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For the past few years, I’ve always been on the lookout for the perfect beach town.
Perfect for me, that is. You may disagree. What I like most in a beach town is a big, beautiful, airy beach with lots of space, west-facing sunset views, and the perfect level of development. More on the development in a bit.
In Costa Rica, I know I’d be dealing with a heavily Americanized environment with much higher prices than the rest of Central America (excluding Belize). Its most popular beach towns like Tamarindo exist as overdeveloped playlands designed to satisfy every Gringo need, with sky-high resorts and matching sky-high prices, even by Costa Rican standards.
There’s nothing wrong if you want that in a vacation — but it wasn’t my thing.
So I prioritized finding a smaller beach town, something that didn’t feel too much like a resort town, somewhere that felt a bit more local, that wasn’t too busy, that had a lot of space. And in my research I came across a calm, sunny town on the Nicoya peninsula.
I’ve got to give all the credit to Dani from Globetrottergirls — she recommended the Costa Rican beach town of Sámara so enthusiastically that I knew I would make it my one and only beachy stop in the country.
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Stepping through the trees at the end of my street, I emerged onto a long curve of dark gray sand, rippled in the surf.
The beach was enormous, long and wide with unlimited room to spread out. The palm trees along the edge provided plenty of shade. The sky was reflected in the most brilliant shade of blue. The waves were far too small for surfing, but the perfect size for a SUP adventure.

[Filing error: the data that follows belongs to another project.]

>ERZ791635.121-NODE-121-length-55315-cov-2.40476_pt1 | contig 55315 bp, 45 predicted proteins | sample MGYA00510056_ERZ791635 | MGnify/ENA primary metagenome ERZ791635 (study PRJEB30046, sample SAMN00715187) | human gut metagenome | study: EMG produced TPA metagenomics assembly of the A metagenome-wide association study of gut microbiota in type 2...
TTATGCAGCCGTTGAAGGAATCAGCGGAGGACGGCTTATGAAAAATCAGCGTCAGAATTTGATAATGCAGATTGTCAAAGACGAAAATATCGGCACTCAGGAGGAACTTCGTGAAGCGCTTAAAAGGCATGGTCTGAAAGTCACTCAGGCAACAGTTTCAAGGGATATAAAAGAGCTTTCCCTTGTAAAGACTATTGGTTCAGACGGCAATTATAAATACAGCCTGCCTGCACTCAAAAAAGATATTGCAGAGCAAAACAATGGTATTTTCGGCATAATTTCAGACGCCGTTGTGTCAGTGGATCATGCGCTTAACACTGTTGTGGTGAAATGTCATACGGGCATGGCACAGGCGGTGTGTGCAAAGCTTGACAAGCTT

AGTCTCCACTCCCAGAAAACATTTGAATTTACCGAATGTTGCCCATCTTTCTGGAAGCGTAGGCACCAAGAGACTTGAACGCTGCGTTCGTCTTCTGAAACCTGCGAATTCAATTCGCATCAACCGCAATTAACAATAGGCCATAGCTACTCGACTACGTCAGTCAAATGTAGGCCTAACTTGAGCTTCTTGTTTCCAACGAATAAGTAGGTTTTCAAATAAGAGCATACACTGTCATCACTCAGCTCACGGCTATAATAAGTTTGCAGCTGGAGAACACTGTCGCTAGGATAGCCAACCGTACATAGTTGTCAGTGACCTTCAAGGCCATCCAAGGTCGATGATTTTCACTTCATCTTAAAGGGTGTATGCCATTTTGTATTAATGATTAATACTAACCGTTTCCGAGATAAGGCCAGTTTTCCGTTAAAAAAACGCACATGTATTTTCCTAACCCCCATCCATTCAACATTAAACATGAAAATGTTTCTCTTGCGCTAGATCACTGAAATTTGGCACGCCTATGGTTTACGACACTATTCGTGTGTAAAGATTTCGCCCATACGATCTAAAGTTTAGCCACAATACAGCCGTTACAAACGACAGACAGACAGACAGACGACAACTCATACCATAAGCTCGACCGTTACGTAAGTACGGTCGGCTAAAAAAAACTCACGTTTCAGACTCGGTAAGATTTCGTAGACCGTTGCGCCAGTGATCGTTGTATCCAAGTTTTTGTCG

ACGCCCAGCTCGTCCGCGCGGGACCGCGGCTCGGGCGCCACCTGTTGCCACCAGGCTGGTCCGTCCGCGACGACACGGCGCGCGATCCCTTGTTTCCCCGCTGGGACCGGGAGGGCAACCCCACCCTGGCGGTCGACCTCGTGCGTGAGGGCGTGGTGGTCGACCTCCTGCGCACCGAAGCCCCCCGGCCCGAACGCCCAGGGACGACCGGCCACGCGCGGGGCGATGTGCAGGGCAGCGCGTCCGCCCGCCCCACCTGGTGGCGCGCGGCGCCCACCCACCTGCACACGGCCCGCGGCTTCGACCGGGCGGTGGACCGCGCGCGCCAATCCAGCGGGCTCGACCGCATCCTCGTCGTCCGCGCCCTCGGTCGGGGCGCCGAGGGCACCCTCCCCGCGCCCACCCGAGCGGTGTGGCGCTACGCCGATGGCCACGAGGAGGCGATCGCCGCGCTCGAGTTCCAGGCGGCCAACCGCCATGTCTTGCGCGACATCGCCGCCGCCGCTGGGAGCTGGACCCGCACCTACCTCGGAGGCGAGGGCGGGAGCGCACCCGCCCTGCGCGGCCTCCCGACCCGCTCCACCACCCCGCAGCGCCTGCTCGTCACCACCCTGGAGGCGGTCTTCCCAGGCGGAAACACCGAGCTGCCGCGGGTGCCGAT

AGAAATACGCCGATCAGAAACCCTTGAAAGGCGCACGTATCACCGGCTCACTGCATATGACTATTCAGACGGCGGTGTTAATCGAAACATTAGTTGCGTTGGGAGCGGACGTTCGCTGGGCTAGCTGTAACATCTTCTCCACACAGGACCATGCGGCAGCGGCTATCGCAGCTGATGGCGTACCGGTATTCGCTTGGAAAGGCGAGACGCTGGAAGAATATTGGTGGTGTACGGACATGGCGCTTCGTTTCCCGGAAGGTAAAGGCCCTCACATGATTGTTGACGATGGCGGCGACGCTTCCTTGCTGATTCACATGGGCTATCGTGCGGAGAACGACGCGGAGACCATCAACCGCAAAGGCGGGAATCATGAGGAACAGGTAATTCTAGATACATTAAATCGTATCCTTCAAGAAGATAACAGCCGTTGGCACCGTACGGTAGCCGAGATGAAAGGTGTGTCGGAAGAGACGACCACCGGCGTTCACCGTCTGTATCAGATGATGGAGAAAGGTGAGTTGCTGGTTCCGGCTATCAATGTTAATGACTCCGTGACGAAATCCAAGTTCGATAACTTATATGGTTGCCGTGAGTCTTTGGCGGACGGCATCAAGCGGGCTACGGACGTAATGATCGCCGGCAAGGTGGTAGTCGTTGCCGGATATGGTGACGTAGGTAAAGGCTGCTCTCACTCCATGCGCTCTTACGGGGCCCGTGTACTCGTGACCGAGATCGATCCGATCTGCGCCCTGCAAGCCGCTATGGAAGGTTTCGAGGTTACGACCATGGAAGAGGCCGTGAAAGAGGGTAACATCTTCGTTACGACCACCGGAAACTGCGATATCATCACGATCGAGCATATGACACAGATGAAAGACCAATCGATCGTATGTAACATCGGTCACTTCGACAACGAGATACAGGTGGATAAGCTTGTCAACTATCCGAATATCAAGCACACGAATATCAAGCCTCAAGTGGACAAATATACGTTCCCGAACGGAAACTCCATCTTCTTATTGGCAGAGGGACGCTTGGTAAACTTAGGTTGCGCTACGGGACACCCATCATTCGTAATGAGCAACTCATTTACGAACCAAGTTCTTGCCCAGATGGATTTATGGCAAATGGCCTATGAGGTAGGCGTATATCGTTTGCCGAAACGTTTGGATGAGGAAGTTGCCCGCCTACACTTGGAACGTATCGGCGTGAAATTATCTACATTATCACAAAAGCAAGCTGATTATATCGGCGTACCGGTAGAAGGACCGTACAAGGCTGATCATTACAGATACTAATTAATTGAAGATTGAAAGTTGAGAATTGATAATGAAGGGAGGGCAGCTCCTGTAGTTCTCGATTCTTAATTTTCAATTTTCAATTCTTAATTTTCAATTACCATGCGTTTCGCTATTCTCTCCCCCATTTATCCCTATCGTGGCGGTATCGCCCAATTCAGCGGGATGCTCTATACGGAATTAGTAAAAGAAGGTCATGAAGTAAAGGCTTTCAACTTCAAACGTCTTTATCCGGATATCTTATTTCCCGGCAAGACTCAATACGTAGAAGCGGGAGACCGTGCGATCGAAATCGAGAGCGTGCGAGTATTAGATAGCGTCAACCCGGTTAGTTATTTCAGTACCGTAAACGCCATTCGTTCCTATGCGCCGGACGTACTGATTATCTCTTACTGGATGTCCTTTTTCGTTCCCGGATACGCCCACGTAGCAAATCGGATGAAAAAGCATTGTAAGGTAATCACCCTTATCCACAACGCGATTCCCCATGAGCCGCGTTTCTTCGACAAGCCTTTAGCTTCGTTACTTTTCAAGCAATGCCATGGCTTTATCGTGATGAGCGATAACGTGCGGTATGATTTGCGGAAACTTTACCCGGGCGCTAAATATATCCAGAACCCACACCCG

THIS was pura vida. This was the Costa Rica that I had dreamed of experiencing for myself.
Playa Sámara was so long that I could walk from the more developed end to the most isolated end in about 30 minutes and end up in a place with hardly any buildings or people.
I’ve traveled quite a bit in Asia; not so much in Latin America. If I were to evaluate the beach towns I’ve seen so far, I’d be best off comparing them to destinations in Thailand.
Koh Lanta is the closest place I’ve ever found to perfect. I still love that little island as much as I did when I first visited in 2010, and I can’t stop recommending it to everyone. Last winter I set up shop there for nearly a month and easily could have stayed longer.
On a 1-5 scale of tourism development, I’d put Koh Lanta at a 3 — lots of places to stay and eat, some high-end, but almost all locally owned. Boracay, with its high-end resorts and crazy malls, would be a 5, but the Angol/Station 3 neighborhood I favored was more like a 3. Koh Phayam would rank around a 1 — technically some places for tourists, but not much in terms of electricity or wifi.
So where would I place Samara on the development scale?
I’d give it a 2. And that’s not a bad thing.
The town has its amenities, but almost everything is clustered onto one tiny street leading to the ocean. There are several places along the beach as well. If I were to stay here for a few weeks or longer, I think I’d be going out of my mind with boredom.